According to the FBI, there were 260 justifiable homicides committed by civilians in 2011, of which guns were used 75 percent of the time. There were also 12,664 murders in 2011, of which roughly 8,800 were committed with guns. Of the 12,664 felony homicides, about half started as arguments and then things got out of control. Assuming that the ratio of murders to gun use stayed constant, between 3,000 and 4,000 gun murders occurred in 2011 that were no different from what happened in a Florida movie theater; a little yelling back and forth followed by a few f--- you's, and then out comes the gun.

In the Tampa case, the shooter first complained to the theater management but nothing was done. But the point is he knew there were other options which suddenly turned into non-options as the argument got out of hand. The question that needs to be asked is what would Reeves have done if he hadn't been armed with a gun? His victim was younger, bigger and stronger. Without a gun Reeves would have had no choice but to avoid a confrontation by moving away from the scene. At the time of the shooting, there were fewer than 30 patrons in the theater so it wouldn't have been difficult to find another seat. By the way, there's also no reason why Oulson couldn't have gotten up and moved somewhere else.

It turns out that Reeves disregarded a sign on the theater's front door that prohibited patrons from carrying guns. The next time that Wayne LaPierre or John Lott go on television to tell us how unsafe we are in gun-free zones, someone might tell them that the argument cuts both ways. The guy who walks around carrying a gun may think he's protecting himself and others against crime, but he also knows that if he gets into an argument he doesn't have to back down. Proponents of defensive gun use cite all kinds of public surveys in which people are asked whether the fact that they were carrying a gun kept a crime from taking place. But I haven't seen any interviews with guys in prison who pulled out a gun and shot someone because it was the "only" way they could settle an argument on favorable terms. It might be added that none of the proponents of concealed-carry licensing have had anything to say about what happened in Florida last week.

Maybe I've got it all mixed up. Maybe when it comes out that the bag of popcorn really could have caused serious or fatal damage to Reeves, he'll be lionized by the NRA as another 'good guy with a gun.' And maybe the people all over America who sent hundreds of thousands of dollars to George Zimmerman can now send their hard-earned money to Curtis Reeves because, after all, he was only exercising his God-given right to protect himself from harm.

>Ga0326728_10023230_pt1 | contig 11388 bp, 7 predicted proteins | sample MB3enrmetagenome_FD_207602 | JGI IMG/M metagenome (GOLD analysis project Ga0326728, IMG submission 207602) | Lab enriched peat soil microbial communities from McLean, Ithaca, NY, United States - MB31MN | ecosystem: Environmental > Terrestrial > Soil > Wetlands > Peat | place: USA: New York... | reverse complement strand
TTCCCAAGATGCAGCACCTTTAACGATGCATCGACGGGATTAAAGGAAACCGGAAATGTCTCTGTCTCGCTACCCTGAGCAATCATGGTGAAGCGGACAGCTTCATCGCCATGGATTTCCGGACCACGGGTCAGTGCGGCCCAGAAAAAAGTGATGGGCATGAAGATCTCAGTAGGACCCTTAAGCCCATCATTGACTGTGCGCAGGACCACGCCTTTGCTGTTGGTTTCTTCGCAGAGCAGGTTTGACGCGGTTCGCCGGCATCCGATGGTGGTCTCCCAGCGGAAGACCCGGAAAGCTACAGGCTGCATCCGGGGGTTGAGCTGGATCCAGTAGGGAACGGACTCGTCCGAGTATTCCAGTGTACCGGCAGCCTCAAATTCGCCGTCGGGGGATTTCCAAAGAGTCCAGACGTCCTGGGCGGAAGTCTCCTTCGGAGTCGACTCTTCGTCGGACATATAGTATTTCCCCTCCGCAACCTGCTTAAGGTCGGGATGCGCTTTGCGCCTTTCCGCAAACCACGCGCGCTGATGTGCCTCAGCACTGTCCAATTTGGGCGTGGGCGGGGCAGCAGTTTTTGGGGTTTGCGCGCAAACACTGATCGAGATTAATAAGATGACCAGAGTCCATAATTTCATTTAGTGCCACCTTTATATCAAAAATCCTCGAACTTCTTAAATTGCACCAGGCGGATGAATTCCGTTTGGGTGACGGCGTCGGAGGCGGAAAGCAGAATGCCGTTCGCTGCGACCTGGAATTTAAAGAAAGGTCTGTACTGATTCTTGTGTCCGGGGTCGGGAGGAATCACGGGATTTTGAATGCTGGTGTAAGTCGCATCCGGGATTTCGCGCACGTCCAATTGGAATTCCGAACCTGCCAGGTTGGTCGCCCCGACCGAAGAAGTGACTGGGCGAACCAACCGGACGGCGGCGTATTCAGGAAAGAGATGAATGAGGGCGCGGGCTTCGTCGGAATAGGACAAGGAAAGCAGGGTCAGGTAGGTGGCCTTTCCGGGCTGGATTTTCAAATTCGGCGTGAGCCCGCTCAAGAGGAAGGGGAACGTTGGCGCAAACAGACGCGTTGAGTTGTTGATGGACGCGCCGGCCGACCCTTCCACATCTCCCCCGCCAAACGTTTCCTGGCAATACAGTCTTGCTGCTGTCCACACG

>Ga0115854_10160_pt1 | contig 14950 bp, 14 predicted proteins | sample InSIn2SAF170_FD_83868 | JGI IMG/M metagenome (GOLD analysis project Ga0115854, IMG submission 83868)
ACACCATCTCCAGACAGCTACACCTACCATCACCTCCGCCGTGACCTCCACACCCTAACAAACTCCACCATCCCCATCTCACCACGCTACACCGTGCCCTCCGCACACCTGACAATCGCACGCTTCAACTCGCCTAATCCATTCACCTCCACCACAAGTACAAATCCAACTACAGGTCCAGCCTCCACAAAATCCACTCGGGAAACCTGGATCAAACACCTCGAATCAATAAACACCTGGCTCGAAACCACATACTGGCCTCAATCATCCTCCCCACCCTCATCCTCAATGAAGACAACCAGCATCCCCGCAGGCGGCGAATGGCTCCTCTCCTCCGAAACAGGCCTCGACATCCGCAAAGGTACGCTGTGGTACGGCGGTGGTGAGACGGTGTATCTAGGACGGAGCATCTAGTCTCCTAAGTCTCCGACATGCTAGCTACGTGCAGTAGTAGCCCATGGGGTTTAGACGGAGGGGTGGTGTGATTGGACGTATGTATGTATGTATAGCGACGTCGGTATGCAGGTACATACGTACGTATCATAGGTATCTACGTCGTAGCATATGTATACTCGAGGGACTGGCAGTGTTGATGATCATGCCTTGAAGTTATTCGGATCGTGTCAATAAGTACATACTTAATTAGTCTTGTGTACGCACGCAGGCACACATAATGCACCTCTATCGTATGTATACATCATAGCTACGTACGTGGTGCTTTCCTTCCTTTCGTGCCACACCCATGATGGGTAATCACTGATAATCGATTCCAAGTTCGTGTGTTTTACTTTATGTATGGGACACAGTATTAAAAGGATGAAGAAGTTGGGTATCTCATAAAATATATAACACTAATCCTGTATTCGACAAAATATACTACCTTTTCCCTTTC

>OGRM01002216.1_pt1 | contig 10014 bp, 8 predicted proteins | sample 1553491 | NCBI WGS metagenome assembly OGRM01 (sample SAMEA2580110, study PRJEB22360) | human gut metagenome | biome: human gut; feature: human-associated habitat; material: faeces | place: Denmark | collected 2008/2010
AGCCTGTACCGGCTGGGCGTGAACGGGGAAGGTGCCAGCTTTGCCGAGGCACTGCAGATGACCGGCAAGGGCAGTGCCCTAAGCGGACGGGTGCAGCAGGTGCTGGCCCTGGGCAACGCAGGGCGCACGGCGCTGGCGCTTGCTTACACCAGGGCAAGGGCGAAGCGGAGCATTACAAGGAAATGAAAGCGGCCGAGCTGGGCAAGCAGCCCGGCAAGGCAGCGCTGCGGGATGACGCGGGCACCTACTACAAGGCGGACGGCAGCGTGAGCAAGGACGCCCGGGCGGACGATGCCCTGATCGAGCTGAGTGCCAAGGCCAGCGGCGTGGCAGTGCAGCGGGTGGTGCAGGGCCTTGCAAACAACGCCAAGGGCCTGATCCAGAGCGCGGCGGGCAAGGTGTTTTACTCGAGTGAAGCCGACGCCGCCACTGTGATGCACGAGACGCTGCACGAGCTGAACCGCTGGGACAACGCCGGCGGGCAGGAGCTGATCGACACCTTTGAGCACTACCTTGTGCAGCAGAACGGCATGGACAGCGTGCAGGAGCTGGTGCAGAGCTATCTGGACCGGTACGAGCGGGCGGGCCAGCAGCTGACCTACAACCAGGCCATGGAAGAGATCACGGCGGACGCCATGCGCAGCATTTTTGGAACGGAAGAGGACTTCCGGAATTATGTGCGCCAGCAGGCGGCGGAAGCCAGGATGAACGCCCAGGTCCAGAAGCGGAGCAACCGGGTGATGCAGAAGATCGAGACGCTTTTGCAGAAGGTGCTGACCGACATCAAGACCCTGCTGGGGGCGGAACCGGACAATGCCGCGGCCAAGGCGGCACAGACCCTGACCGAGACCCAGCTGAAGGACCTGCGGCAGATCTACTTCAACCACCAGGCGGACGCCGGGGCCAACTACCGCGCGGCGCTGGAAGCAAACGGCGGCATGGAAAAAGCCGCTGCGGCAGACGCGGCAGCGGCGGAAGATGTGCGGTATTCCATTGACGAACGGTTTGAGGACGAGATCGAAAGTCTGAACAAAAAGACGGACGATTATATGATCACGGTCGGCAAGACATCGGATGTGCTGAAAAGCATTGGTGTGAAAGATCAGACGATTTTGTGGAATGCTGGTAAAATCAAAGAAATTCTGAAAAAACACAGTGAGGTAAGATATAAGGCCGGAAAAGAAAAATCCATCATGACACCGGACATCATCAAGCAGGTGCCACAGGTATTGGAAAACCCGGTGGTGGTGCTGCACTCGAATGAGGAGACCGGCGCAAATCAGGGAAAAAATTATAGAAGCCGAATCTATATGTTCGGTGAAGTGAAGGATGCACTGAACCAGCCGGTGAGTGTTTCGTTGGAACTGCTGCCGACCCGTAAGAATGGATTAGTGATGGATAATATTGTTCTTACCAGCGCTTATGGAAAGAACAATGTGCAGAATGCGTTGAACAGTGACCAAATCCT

ERIC TUCKER   |   January 25, 2014    6:53 PM ET

COLUMBIA, Md. (AP) — A Maryland hospital says five people injured in a mall shooting and its aftermath have been treated and released.

The shooting on Saturday at the Mall in Columbia ended in three deaths, including that of the gunman.

Howard County General Hospital tweeted late Saturday that the five others who were injured had all been treated and released.

One patient was reported to be a shooting victim while at least three other patients sustained other injuries.

ERIC TUCKER   |   January 25, 2014    5:47 PM ET

COLUMBIA, Md. (AP) — Police have identified the two retail employees killed in a shooting at a Maryland mall.

The Howard County Police said late Saturday that the victims were 21-year-old Brianna Benlolo of College Park, Md., and 25-year-old Tyler Johnson of Ellicott City, Md. The gunman also died.

Both worked at Zumiez, which sold skate apparel and accessories.

Police say the attack took outside Zumiez on the upper level of the Mall in Columbia, a suburb of both Baltimore and Washington.

McMahon said authorities ran into difficulty in identifying the gunman because of concerns that he might be carrying explosives.

Five other people were injured.

ERIC TUCKER   |   January 25, 2014   12:21 PM ET

COLUMBIA, Md. (AP) — A Maryland hospital says five people injured in a mall shooting and its aftermath have been treated and released.

The shooting on Saturday at the Mall in Columbia ended in three deaths, including that of the gunman.

Samantha Lachman   |   January 24, 2014    5:45 PM ET

This cycle's hottest campaign trend, apparently: free assault weapons.

Following Republican South Carolina state Sen. Lee Bright's announcement Thursday that he will raffle off an AR-15 assault weapon in his primary campaign against Sen. Lindsey Graham, U.S. Rep. Paul Broun (R-Ga.) will do the same in his campaign for the U.S. Senate seat being vacated by Republican Sen. Saxby Chambliss, the Atlanta Journal-Constitution reported.